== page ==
When new mothers find that 'informed choice' is no choice at all, it's time for a real debate.
The leader of Britain's high-profile campaign group tells how he constructed its image.
The trouble with 'teaching the controversy'.
Our potential to make greater choices today is continually thwarted.
What's behind the anti-IRA protests in republican Belfast?
spiked editor Mick Hume's Notebook in The Times.
The anti-Syria protests in Lebanon have been packaged as a glossy good-news story - but the truth is more troubling.
Hunter S Thompson's penchant for putting himself in the story is today what passes for mainstream journalism.
Blueprint magazine decides its design awards by public ballot.
Barring foreigners won't raise the level of the British game.
Guantanamo - from realpolitik to reality TV.
Ian McEwan’s new novel, Saturday, takes the temperature of Britain’s biggest-ever anti-war demo.
For all the sound and fury, the CRE's proposal for segregated lessons is the logical outcome of mainstream multicultural policy.
GPs should defy government orders to 'reshape unhealthy behaviour'.
The clash over the UK government's Prevention of Terrorism Bill is not the 'fight for freedom' some imagine it to be.
Michael Crichton's latest blockbuster asks some good questions, but shoots at the wrong target.
The establishment disses education as much as hip-hop ‘playas’.
Are foul-mouthed footballers corrupting our youth?
Michael Winterbottom's sexually explicit 9 Songs ends up reproducing the anti-humanism of pornography.
Casanova and the culture of smut.
Report on the spiked conference.
The UK abortion debate promotes emotion over political principle, and forgets about women's rights.
From the Short Strand to the White House - the internationalisation of a local campaign for justice.
Why should we trust the UK foreign secretary to decide which countries can and cannot be trusted with arms sales?
Tony Blair's Commission for Africa Report is a recipe for further underdevelopment.
A representative of the Voluntary Euthanasia Society responds to criticisms of the Assisted Dying for the Terminally Ill Bill made on spiked.
The USA's ban on 'partial-birth abortion' rests on flawed arguments about fetal development.
We ask author John Harris why the main aim of his anti-New Labour tactical voting campaign is to keep Labour in power.
Jamie Oliver's hit TV show Jamie's School Dinners seemed to endorse some 'porkies' about modern food.
spiked editor Mick Hume's Notebook in The Times (London).
Refs who can't handle a bit of vilification are in the wrong game.
New police powers could turn motorists into outlaws.
The Government Inspector: a sentimental morality play.
Why is being ill now embraced as a positive part of the human experience?
How has the fat content of school dinners come to top the political agenda?
Both sides of the sordid legal scrap over Terri Schiavo devalue the meaning of life.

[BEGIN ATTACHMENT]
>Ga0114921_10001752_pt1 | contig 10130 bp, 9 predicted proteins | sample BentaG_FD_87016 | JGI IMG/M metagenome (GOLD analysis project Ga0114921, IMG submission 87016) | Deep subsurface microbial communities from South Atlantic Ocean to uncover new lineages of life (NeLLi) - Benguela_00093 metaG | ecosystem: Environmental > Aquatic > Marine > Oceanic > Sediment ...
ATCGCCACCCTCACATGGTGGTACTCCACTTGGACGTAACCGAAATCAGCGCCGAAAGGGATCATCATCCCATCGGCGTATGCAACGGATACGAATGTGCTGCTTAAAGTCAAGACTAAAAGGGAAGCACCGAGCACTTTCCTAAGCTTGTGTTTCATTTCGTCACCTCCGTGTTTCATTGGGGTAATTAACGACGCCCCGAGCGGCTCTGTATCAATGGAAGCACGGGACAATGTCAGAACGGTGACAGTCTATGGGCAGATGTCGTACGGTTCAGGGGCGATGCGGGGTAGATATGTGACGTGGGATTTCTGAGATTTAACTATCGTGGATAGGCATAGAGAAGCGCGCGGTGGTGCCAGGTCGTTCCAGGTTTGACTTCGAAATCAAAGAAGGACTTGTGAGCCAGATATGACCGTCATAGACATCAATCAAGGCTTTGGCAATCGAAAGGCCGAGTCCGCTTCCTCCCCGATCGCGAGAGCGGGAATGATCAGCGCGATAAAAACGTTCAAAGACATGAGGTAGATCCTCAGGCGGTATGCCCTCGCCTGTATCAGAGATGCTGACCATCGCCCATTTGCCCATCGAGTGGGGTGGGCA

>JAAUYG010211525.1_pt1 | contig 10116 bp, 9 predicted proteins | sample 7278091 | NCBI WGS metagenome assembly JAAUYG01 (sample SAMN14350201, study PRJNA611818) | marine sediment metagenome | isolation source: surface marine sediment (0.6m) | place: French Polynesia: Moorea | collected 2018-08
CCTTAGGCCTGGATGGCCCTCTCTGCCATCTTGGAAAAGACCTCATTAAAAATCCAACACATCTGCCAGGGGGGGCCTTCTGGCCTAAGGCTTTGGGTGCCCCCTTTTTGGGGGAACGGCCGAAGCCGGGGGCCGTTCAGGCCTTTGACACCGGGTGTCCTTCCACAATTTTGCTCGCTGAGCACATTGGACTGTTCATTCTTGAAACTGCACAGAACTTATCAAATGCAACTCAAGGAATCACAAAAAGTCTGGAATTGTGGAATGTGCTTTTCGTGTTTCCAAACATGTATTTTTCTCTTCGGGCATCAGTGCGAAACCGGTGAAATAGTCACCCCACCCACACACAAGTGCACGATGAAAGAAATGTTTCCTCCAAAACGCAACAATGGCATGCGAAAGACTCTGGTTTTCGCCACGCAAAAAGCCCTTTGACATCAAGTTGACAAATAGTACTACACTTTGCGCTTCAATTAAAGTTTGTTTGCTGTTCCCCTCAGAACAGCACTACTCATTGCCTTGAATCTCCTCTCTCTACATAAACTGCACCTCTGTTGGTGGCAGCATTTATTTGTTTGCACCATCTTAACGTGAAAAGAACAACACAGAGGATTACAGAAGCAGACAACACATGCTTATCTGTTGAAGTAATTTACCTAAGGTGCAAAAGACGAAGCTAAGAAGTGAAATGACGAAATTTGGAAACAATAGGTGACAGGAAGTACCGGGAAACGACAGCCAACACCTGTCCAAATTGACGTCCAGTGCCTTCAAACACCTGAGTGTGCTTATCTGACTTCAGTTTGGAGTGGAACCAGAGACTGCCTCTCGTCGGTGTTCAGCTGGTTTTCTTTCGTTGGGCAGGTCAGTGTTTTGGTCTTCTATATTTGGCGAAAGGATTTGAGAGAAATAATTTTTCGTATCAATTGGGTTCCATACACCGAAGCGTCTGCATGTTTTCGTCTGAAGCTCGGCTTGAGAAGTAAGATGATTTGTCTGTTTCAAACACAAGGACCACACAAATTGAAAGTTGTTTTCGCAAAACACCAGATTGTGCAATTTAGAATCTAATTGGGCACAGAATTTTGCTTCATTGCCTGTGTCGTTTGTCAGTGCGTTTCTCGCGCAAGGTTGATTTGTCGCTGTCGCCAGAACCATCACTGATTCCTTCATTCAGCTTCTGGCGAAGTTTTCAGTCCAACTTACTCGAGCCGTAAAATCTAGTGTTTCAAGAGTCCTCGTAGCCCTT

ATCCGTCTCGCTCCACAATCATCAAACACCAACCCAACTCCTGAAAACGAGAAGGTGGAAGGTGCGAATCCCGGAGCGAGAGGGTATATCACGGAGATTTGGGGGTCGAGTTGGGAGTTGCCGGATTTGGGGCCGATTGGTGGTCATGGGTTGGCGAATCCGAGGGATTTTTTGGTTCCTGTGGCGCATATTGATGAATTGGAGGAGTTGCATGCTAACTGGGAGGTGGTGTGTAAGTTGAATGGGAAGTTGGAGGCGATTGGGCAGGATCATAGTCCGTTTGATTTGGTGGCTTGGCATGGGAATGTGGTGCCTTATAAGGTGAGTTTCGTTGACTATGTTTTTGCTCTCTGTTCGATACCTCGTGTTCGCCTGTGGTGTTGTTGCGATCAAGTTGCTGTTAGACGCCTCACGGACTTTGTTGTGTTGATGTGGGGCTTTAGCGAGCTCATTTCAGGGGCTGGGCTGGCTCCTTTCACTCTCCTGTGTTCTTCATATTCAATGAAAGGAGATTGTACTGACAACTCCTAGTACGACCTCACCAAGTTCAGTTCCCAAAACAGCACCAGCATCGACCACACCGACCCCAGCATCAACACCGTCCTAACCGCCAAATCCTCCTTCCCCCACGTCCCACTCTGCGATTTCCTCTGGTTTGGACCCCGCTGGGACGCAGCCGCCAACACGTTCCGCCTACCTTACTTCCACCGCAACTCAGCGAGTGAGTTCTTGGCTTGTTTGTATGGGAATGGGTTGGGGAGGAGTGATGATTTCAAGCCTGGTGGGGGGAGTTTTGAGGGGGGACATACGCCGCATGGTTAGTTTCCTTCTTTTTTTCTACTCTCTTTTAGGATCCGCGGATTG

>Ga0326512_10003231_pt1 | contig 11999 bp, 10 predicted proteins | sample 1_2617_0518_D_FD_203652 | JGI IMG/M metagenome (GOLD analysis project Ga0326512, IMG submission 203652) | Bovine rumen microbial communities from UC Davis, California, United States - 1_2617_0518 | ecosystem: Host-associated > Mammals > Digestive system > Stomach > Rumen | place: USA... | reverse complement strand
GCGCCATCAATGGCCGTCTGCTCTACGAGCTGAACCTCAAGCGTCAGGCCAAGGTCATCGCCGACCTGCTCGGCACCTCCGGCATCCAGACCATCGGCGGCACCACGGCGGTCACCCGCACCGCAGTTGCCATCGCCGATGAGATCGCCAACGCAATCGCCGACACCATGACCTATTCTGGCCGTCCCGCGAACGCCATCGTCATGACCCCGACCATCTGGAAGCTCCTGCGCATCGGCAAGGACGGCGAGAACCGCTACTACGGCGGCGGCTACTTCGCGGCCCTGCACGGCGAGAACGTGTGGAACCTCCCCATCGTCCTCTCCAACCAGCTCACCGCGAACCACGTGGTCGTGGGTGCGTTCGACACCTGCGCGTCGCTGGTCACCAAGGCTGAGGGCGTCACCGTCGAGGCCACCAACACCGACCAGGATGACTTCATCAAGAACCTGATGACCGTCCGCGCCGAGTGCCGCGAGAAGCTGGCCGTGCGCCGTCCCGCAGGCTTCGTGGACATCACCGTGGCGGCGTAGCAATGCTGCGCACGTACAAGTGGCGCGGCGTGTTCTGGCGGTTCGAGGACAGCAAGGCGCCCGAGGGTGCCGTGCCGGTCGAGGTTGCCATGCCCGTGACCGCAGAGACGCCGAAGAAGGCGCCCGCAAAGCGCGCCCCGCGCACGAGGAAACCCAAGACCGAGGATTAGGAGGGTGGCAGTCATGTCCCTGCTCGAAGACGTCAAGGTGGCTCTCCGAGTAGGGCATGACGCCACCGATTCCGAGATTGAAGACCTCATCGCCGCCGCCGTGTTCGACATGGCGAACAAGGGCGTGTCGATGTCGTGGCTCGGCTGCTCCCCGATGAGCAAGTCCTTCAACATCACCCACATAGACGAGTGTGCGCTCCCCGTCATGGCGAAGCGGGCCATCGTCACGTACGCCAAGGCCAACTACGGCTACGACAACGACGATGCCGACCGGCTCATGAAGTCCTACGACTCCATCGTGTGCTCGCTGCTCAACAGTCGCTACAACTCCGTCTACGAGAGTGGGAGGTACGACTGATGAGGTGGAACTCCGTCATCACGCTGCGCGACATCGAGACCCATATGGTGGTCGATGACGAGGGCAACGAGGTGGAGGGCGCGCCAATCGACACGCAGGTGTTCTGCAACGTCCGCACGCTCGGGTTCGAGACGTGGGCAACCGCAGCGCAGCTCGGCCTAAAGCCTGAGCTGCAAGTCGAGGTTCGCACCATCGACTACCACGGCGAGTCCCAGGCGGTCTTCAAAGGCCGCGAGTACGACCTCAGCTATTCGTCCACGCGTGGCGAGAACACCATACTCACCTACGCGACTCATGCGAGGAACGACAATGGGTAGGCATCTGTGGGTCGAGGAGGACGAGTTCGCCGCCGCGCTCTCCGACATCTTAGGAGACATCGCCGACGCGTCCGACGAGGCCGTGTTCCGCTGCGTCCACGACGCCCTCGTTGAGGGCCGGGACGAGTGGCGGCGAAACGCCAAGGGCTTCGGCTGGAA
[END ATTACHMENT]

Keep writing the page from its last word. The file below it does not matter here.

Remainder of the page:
Online dating sites provide a sanitised cyber world for those who want to avoid the 'risks' of face-to-face flirting.
Police campaigns against 'forced marriages' and 'honour killings' are a pretext for intervening in immigrant communities.
How ethical is it to stop healthcare workers from the developing world from living and working in the UK?
Former Mirror editor Piers Morgan tries to laugh off his role in lowering journalistic standards.
Richard Webster's investigation into the North Wales children's home scandal raises crucial questions about how our society deals with allegations of child abuse.
Overreacting to high-school shootings causes more harm than good.
What's behind the UK government's 'rethink' of the dope laws?
MacIntyre’s Underworld: Mancunian gangsters defy middle-class stereotypes.
Supporting England is like having a relationship with an average-looking woman.
Why Ireland made a bigger deal of the first anniversary of the smoking ban than the anniversary of the Easter Rising.
A lifelong Doctor Who fan thinks the Tardis has been knocked off course by 'fanwankery'.
Forget the clergy: the question is whether we have faith in the ability of women and their doctors to make moral choices.
The UK government's self-help programmes for the long-term sick blur the boundary between medical and social problems.
Is Mourinho the new Old Big Ead?
The French headscarves ban: you couldn't make it up.
Overstating the extent of chronic illness encourages us to focus more on our bodily ills, and less on pursuing our valued goals.
A UK government committee has concluded that more trust should be put in parents, doctors and scientists. And this is an 'extreme libertarian' position?
Howard’s naming-and-shaming approach to party reform is less likely to bring about a New Tory Party, than to hasten the fragmentation of the old.